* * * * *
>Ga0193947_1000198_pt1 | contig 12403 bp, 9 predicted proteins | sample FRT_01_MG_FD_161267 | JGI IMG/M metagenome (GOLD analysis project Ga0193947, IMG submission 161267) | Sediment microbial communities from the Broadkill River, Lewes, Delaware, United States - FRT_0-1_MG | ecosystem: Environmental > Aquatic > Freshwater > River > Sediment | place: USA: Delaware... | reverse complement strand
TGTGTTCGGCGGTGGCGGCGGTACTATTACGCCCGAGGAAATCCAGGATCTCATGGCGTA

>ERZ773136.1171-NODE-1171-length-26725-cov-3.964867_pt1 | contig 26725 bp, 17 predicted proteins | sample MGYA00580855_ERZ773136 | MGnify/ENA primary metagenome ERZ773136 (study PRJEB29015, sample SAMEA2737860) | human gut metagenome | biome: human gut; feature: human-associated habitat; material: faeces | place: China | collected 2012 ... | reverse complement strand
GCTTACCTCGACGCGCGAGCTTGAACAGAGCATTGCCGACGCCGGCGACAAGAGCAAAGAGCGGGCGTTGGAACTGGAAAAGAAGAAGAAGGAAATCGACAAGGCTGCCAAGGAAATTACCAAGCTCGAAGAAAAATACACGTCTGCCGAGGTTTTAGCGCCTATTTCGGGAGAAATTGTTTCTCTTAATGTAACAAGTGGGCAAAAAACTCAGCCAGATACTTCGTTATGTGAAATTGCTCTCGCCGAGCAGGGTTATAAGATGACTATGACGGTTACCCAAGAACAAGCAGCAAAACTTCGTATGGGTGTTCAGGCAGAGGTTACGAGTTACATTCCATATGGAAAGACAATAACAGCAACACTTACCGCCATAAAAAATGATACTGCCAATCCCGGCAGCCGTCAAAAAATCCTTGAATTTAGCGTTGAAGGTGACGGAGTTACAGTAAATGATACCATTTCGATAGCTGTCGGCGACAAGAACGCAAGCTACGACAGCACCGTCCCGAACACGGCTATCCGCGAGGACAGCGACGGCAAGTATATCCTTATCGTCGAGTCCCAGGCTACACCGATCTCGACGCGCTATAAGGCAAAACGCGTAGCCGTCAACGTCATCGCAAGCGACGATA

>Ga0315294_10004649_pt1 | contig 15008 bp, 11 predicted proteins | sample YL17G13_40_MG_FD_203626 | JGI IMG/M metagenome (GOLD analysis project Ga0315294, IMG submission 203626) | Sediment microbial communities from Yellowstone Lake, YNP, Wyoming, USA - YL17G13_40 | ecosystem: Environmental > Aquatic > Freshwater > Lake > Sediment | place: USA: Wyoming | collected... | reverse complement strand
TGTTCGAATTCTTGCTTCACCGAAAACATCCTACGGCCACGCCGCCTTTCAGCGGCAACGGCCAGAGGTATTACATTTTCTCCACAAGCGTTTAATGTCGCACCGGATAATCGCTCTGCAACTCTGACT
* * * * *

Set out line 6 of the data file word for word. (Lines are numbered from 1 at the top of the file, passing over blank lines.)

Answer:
TGTTCGAATTCTTGCTTCACCGAAAACATCCTACGGCCACGCCGCCTTTCAGCGGCAACGGCCAGAGGTATTACATTTTCTCCACAAGCGTTTAATGTCGCACCGGATAATCGCTCTGCAACTCTGACT